Over the years we have seen and trained a lot of different teams, with different “problems”, with different types of leaders and in different countries and with cultural backgrounds. One thing we learned, teams are living entities!
Teams are like an octopus. They have lots of arms, they are on the move all the time, and they have a sort of central “brain” that creates the identity of the team, values and patterns of behavior. If your dream, as a manager, is that your team is “fully formed”, we have news for you: stop dreaming, that will never happen!
In our experience we have found that teams face similar challenges, and we created a simple list of practical and simple solutions for managers who want to create better and more successful teams.
1. “My team has a problem”
Teams don’t have problems; managers have problems with their teams. Teams do what they can to satisfy their own needs and sometimes the needs of the teams are not the same needs of the manager.
What to do?
Accepting the operational principal “The problem is never the real problem but it is the emotional state in which you approach the context” gives you the perfect mind-set to coach your team up to the next level.
“What happened exactly?”; “How you feel about it?”; ‘”What is your intention for doing/saying that?”. These are example questions that can take your team from the victim role to the action role.
2. “My team is not solution-orientated”
The capacity to create solutions, rather than more obstacles, is directly connected with to other competences: creativity and autonomy. The question is: have you created sufficient space for your team to be creative and to make mistakes?
What to do?
A long time a go we met a manager who was complaining that he didn’t have time to do his own job, because he went to a leadership training and they told him that “a good manager always has his door open”. So he took that message into consideration and always kept his office door open and was always available to listen to all the “problems”. So now he was facing the situation of not only not having time for his own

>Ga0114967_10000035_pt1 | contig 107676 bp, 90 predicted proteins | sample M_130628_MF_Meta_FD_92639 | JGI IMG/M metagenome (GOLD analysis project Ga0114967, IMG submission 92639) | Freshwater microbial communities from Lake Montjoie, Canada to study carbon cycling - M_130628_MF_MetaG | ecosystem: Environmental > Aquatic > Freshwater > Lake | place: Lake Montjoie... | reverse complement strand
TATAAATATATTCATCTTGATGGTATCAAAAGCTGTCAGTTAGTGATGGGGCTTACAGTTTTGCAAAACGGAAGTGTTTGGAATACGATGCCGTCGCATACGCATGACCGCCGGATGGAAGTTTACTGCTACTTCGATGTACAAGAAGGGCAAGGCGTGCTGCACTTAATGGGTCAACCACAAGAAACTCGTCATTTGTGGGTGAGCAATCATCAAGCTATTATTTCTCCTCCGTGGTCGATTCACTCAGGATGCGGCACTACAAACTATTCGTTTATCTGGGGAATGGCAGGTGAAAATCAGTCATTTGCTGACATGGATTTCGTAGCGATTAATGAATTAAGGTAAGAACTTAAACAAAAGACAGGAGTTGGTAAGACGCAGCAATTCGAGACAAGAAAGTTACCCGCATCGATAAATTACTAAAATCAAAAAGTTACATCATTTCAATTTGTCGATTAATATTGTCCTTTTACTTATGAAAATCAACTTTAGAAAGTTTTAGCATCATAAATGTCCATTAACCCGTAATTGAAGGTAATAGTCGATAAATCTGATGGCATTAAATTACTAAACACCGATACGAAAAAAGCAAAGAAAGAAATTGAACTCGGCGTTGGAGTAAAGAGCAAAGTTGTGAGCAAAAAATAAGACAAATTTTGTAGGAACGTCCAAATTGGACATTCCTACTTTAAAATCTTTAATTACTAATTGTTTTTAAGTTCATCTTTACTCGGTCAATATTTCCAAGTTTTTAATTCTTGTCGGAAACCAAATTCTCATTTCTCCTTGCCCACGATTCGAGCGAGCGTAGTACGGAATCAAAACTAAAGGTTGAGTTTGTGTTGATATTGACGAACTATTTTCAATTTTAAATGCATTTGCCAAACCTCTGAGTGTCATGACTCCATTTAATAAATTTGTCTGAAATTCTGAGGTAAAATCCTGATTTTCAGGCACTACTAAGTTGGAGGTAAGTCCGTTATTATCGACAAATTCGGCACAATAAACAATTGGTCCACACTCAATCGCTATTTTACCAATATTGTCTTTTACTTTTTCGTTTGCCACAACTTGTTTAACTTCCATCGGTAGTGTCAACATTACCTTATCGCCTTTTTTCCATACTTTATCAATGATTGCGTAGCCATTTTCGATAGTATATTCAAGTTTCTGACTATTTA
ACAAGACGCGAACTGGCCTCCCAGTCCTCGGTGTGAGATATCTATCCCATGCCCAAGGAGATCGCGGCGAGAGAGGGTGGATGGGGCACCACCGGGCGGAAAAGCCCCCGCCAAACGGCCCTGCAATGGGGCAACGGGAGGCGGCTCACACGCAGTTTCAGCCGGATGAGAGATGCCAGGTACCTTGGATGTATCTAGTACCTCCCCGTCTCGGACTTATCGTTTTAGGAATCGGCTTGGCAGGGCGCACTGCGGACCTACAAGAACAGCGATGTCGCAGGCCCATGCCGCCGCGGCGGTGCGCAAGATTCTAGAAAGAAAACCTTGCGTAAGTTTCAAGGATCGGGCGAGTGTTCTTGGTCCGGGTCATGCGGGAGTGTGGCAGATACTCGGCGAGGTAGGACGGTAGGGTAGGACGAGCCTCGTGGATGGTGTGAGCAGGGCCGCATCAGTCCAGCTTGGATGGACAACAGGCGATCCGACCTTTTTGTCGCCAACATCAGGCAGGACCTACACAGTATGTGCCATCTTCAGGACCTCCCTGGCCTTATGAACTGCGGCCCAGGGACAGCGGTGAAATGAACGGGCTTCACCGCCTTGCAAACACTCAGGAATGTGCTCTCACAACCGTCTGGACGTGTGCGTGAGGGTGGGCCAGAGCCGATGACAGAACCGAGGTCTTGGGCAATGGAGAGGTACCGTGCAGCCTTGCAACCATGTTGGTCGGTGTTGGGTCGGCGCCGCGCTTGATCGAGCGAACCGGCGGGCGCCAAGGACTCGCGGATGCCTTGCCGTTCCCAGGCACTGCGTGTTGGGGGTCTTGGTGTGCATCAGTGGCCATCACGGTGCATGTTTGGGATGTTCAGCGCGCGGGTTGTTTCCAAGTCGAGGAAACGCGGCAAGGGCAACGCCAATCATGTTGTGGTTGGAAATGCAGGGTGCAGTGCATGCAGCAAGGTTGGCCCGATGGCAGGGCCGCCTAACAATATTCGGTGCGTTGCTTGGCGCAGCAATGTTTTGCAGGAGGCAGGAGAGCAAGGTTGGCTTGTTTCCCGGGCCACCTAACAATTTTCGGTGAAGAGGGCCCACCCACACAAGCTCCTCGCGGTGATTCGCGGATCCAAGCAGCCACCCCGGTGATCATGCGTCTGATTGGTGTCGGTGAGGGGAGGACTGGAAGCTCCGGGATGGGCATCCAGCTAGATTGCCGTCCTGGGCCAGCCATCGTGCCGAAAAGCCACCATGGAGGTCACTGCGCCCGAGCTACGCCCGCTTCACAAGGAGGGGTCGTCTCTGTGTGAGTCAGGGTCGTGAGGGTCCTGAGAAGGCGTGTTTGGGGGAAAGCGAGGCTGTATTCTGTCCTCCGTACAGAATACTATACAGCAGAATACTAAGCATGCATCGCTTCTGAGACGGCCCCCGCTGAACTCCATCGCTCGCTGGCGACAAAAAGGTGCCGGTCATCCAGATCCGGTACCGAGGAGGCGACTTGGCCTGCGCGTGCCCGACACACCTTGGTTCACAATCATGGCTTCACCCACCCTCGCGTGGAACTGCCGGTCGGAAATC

tasks, but also that the teams were always waiting for his opinion, suggestion or even solution.
The task that we gave him was to create a sign and put on his closed office door. The sign said “Once you have at least 3 different solutions for the situation, please come in”. The team had a surprise but after one week they were really doing it. Their performance—and his—improved significantly.
3. “My team doesn’t relate to the goals of the company”
We know that goals are a myth, but we need them to satisfy the rational part of our system. The setting of goals is a learning process, and presenting them in such a way that everyone in the team feels engaged is an art (that you can learn!).
What to do?
Goals are in the future, and probably you already learned that not everyone goes after the carrot. So when you think about setting goals, think not only about the gain, but also about the pain of not achieving the goal. Some of your team members will go for the gain and some of them will move running away from the pain.
Also when you are presenting the goals (assuming that you believe in each of them and that you are engaged with all of them) realise that each member of your team needs a different input to move with you. We recommend our book “Find motivation inside yourself” that you can download
via www.in2motivation.com. This book explores with more details four different “types” and how they go from A to B for different reasons, and in different ways.
To be continued.
Peter Koijen and Ligia Ramos